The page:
Susan: “I got stuck in traffic for three hours last night and thought I’d go crazy.”
Kevin: “Me too, but it gave me a chance to catch up on my training CDs. And you won’t believe what happened when I...”
Susan and Kevin are storytellers. So is everyone—including you. If you master the art of storytelling, you’ll be unstoppable in network marketing.
Telling people something about yourself and hearing them mirror their similar experiences is such a normal part of everyday conversation that most people hardly realize they’re expert storytellers. Think about what’s happening: what I tell you about myself triggers something in your mind about yourself. You open up, you identify with my experience, you resonate, and you remember my story. We’re connecting at an emotional level, heart to heart—and you momentarily set aside the usual defenses.
This same process unfolds when you tell your network marketing story to a prospect or a group. If you’re the slightest bit uncomfortable with this basic practice of our profession, relax! You’re highly experienced. Now make it work for your business. Consciously craft your story, find ways to keep it fresh, and stay on the lookout for new stories to add as you go.
Many people feel their story isn’t enough unless it’s an amazing rags-to-riches drama. Here’s what I know: no matter what your story is, it’s enough. If you already have a success record, and you present the what, when, why, and how of it as examples others can follow, that’s enough.
Or, if you’re just getting started, your story is your current life situation, your why for choosing this business. It’s about the benefits you’re receiving or expecting. You have intent and vision. This attracts likeminded people to you. And that’s enough.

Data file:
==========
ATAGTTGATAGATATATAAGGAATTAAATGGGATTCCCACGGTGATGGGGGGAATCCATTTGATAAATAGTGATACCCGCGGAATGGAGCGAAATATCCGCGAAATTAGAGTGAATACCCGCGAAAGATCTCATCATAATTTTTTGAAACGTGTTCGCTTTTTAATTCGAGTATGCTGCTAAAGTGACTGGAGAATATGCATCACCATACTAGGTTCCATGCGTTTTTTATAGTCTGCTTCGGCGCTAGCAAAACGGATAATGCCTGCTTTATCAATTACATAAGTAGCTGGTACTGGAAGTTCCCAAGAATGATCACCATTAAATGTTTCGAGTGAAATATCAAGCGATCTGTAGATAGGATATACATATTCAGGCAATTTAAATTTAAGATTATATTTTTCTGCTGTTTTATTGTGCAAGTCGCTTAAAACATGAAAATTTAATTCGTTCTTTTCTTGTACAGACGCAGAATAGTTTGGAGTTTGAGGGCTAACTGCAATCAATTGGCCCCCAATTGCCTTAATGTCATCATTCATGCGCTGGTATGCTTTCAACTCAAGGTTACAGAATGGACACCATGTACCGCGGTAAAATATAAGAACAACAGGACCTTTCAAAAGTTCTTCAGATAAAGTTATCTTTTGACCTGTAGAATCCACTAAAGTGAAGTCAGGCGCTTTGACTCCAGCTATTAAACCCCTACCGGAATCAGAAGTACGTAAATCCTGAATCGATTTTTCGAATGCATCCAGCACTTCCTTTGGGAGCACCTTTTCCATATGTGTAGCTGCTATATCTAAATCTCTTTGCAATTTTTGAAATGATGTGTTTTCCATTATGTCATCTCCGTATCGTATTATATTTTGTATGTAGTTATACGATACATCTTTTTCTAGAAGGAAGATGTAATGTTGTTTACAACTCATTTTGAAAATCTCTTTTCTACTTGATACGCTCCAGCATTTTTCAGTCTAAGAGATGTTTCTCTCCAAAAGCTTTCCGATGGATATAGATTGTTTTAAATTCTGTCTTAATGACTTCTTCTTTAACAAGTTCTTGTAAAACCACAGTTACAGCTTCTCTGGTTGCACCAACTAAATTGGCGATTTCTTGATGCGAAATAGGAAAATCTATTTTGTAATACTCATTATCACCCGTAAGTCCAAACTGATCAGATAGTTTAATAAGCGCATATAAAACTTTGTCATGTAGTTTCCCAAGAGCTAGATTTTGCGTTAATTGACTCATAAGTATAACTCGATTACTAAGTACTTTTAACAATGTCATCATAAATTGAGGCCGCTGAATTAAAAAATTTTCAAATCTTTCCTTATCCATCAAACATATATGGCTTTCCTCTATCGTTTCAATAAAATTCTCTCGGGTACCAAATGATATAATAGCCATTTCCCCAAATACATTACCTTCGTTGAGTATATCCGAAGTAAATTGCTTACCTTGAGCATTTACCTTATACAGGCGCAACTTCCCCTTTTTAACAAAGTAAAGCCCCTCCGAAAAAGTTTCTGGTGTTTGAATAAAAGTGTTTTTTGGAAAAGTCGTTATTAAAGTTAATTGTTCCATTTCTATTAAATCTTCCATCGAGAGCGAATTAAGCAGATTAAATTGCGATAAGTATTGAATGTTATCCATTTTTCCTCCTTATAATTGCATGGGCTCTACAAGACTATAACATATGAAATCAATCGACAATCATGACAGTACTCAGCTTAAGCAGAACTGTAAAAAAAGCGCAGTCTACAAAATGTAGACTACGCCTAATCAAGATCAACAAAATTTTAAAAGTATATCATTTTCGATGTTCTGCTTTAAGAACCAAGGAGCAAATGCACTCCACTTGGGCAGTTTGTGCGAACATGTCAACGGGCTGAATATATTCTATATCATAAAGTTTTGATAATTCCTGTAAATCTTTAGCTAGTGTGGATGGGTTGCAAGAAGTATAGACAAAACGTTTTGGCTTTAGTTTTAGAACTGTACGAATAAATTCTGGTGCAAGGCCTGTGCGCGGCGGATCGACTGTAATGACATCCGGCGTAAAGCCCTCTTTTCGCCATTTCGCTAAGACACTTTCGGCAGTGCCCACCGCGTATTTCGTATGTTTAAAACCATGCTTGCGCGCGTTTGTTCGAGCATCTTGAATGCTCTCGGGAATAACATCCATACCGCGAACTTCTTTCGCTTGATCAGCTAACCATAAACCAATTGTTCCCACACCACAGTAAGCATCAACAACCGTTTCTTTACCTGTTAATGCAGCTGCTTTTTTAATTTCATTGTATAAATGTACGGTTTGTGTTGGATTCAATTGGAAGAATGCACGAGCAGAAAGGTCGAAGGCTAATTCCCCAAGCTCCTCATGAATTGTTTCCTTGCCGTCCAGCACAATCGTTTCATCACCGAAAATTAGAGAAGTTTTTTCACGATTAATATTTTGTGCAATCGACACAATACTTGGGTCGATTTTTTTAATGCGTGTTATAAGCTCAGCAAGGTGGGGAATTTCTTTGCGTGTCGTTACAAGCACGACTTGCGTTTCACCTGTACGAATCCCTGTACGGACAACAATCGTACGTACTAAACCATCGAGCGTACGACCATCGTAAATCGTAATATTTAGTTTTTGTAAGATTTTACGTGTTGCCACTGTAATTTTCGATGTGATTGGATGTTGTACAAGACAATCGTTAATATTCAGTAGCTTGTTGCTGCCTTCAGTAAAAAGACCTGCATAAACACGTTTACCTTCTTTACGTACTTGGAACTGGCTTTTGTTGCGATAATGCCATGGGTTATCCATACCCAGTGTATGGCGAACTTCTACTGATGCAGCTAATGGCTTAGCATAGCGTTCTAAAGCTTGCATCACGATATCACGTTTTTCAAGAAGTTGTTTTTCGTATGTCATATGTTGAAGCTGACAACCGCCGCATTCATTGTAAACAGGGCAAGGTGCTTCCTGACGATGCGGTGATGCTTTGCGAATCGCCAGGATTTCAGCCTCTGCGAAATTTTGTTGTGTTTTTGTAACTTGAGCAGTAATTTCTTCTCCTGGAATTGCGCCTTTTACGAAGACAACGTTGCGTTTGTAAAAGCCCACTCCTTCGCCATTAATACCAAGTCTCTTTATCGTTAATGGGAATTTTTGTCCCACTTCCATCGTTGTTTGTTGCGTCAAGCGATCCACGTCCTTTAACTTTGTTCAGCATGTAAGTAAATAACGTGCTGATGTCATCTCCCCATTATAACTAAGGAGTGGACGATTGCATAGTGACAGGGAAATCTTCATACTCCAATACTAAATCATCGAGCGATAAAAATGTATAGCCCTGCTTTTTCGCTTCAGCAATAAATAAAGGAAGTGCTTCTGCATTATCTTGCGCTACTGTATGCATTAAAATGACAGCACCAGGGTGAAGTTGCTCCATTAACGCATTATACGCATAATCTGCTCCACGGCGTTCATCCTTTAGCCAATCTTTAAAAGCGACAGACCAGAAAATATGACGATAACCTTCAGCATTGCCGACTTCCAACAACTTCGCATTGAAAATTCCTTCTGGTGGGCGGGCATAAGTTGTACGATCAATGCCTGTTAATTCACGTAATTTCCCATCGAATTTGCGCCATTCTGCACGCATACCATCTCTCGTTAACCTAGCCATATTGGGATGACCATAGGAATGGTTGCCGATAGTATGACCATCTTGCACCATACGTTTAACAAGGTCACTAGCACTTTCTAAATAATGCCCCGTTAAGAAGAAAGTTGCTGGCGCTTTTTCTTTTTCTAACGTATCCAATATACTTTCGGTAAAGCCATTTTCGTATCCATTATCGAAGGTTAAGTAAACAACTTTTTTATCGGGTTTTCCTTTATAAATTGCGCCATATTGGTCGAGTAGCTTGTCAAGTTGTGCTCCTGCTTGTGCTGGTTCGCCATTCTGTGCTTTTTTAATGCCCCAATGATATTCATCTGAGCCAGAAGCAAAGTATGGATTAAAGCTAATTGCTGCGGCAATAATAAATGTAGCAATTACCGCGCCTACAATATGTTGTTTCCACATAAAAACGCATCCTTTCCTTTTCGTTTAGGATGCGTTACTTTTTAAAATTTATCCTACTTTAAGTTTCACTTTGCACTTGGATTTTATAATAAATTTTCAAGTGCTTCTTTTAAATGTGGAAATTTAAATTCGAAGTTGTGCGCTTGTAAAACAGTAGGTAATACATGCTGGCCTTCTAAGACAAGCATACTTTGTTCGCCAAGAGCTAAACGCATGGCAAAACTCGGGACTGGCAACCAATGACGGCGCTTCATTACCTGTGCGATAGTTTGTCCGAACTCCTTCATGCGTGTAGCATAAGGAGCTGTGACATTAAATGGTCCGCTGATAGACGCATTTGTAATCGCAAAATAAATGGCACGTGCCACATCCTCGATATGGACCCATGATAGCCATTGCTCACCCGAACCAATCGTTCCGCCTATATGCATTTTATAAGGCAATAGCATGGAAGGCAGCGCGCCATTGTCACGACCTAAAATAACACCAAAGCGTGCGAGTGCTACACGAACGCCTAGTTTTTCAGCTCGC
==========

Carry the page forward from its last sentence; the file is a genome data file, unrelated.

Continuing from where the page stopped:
The point is, no matter where you are on your network marketing journey, your story provides the personal connection, the hope, and the real-life inspiration people want, need, and even yearn for.
The components of any story are exposition, conflict, decision, and resolution. What was your situation? What caused you to make such-and-such decision? What was the result or what outcome do you expect? This doesn’t have to be rocket science. Keep it simple.
Think problem-solution. Your story inherently contains solutions and lessons for your audience. It also contains opportunities to overcome objections, and ways to allay fears. “I was afraid of talking to people until I realized I’m offering them a gift.” “I never would have considered this type of business until I fell in love with the product and couldn’t stop talking about it everywhere.” “I could see that my financial outlook was improving.”
Think fresh. Be a gatherer of stories. Look for new stories all the time. What’s happening to you or a team member right now that could benefit your audience? What stories can you gather from seasoned networkers, including those at the top? What wealth of stories can you uncover from people of wide-ranging backgrounds who have recently entered the profession? Look for the real-life examples that can inspire your prospects about getting started right, about how network marketing has changed lives, and about the potential rewards of persistence and determination. Build an archive of stories to draw on.
Think analogies. They’re the magic that makes a story or a key point memorable. Look for analogies in nature. My favorite analogy about prospecting, recruiting, persistence, and patience is: “There is a sowing season and a reaping season—and they are not the same season. You never know when the harvest will come. You just need to keep planting.”
The best way to start? Just do it! Be willing to begin imperfectly. Infuse your story with passion. How? Simply relive it every time you tell it. The more you speak it, the more effective you and your story will become.
Stay alert to how your audience responds and what causes their responses. When people become emotional, you know you’re communicating. Being aware of how your stories land will help you gain valuable insights about your marketplace, your performance, and the effectiveness of your story.
People may question company facts, but they can’t refute your heartfelt story. All of this marks the differences between a story and a pitch. You can pitch the company and product head to head, or you can weave some of that data into your personal story and make the heart and mind connection that so often results in prospects closing themselves.
MARGIE ALIPRANDI is a 26-year network marketing veteran with a team of over 250,000 people spanning 29 countries. She is an international speaker/trainer, bestselling author of How to Get Absolutely Anything You Want, and coauthor with Martha Finney of the bestselling Best Worst First.